Another surprise was to see Red Bull outpaced by their sister team, Toro Rosso, which served to particularly highlight the fine form of the young Russian rookie Daniil Kvyat, who has so far shone since his debut. This may be his first season in F1, but the youngster secured a hat trick of pole positions when the FIA Formula 3 European Championship came to the Red Bull Ring last year so he knows the track well, as does McLaren star Kevin Magnussen.
This apparent advantage saw both the rookies have a better outing than their respective teammates Jean-Éric Vergne and Jenson Button, with both ‘old hats’ failing to progress past Q2. Even if the 2009 champion felt that he had been impeded by one of the Lotus cars whilst trying to get the best out of the MP4-29, the Dane seemed to have his team-mate in hand.
Lotus and Sauber’s season woes continued on Saturday. The latter would have had Adrian Sutil in Q2, had the German not had his best lap deleted for having been outside the white line, while Esteban Gutierrez also failed to progress, ending the session behind his team-mate.
Lotus’ Romain Grosjean is coming to the point of the season where he may have to think long and hard about his potential options for the future. Meanwhile, Pastor Maldonado had another, yes, ANOTHER off-track excursion during Q2. Ultimately both cars failed to progress into the final top 10 shootout.
Caterham and Marussia were at their customary place at the tail end of the grid, a sight that both outfits are working hard towards changing in the near future. Marussia currently seem the best bet to accomplish that feat, Jules Bianchi pressuring the two Saubers in qualifying once again.
So, this weekend instead of two Silver Arrows battling for pole, it was a case of two Martini-liveried Williams’ fighting for the top spot. Bottas may have been disappointed on missing out on a potential maiden pole position, but no one could have foreseen that Massa would take his first pole position since the 2008 Brazilian Grand Prix, with Williams securing its first row lock out since Juan-Pablo Montoya and Ralf Schumacher both qualified on the froth row for the 2003 German Grand Prix, 11 long years ago.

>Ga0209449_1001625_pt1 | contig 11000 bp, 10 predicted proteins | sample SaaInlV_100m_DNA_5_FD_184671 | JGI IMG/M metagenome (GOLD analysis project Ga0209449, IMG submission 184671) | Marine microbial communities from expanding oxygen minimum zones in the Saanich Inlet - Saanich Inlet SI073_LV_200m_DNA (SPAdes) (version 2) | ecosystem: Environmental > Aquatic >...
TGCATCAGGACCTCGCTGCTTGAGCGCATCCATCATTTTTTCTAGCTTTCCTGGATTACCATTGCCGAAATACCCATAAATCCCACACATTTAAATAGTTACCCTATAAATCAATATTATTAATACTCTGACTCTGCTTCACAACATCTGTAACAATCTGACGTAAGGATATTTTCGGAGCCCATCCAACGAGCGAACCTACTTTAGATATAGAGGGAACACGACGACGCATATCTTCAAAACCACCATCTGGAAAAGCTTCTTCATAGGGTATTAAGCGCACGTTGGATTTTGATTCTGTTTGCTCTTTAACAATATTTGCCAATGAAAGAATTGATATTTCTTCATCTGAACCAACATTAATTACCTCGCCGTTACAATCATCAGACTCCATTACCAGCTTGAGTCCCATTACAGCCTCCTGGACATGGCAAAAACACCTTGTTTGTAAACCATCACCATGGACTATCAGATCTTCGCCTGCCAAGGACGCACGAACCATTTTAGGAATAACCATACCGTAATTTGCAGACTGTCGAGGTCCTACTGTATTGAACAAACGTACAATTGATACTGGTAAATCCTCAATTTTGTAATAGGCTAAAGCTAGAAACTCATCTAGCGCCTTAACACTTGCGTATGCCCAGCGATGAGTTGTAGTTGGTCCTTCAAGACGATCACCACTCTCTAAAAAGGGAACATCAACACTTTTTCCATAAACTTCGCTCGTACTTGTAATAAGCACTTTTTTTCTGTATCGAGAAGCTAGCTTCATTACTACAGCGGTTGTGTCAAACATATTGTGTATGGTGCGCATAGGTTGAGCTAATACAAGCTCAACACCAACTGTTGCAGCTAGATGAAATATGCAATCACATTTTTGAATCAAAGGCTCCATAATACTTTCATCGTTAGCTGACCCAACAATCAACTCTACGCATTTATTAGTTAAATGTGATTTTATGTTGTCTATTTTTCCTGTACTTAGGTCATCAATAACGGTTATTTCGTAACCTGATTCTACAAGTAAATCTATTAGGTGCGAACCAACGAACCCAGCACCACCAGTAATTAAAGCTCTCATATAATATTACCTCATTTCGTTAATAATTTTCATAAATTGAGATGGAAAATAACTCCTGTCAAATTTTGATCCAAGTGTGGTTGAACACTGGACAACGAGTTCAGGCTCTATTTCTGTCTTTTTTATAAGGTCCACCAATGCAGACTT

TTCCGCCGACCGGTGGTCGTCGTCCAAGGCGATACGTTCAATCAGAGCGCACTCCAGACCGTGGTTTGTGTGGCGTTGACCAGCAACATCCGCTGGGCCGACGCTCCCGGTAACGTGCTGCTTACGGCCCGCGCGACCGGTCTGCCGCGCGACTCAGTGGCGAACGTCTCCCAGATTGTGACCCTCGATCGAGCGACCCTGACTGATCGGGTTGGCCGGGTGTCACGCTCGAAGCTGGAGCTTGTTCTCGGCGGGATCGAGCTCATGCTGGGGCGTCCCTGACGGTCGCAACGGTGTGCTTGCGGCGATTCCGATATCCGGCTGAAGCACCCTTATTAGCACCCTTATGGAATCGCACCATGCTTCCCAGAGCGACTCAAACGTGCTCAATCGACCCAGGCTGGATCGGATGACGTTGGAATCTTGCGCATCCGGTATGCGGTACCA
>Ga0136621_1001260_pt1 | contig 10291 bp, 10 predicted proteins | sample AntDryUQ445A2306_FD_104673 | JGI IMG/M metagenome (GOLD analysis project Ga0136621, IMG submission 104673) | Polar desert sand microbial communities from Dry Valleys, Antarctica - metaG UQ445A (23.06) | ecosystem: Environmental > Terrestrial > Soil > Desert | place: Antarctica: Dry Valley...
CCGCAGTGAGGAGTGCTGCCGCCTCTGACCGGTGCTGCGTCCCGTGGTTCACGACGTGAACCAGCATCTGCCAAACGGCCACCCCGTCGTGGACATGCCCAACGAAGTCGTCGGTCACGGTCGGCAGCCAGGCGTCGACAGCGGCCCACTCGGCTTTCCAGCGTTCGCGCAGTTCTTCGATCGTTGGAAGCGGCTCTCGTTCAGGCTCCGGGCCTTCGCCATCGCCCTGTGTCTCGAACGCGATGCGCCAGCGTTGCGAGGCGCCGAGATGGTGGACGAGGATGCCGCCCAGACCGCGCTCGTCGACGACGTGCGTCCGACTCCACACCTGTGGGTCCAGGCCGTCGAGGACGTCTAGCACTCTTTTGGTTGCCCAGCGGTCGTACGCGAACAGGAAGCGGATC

It was a treat for all, and the gesture of both drivers going onto the start/finish straight to thank the fans following qualifying was a gesture of the highest order, especially considering the emotion and joy that Massa conveyed in his words after securing pole position. What a way to see the illusion of Mercedes’ dominance being shattered by the two nicest looking cars on the grid, and by one of the nicest blokes in the paddock.
One final point that was a deciding factor in seeing the times being so close was the fact that the Pirelli soft tyres were not switching on for everybody, as only a handful of drivers decided to use them initially. When Nico Hülkenberg made the switch to the supersofts and dipped into the 1m9s bracket in Q1, everyone followed suit, which could be a case of the track temperature and circuit layout not being in agreement with the material compounds that make up the tyre composition.
Could this be another weekend in which we see degradation play a key part in the strategies that the teams and drivers will have to take into account ahead of tomorrow’s race? The hills are alive with the sound of V6 turbos, but what could happen come race time is anybody’s guess, with the fear that the spectre of unpredictability could once again conjure up some spicy racing a really attracting proposition…
Images courtesy © Octane Photographic
Alex Goldschmidt, a man with a view all his own. For the last 25 years, Alex has witnessed the talents of great drivers, such as Senna, Prost, Mansell and Schumacher, and enjoys the intrigue, scandal and confrontations, that occur both on and off the track. Alex also has an interest in the technical side of Formula One, as well as nostalgic moments in history, championing such people as John Surtees and Sir Jackie Stewart. With a view to making his career in motorsport journalism, he looks to provide original content to the masses, and to have great future success in his rapidly progressing career – as a reporter.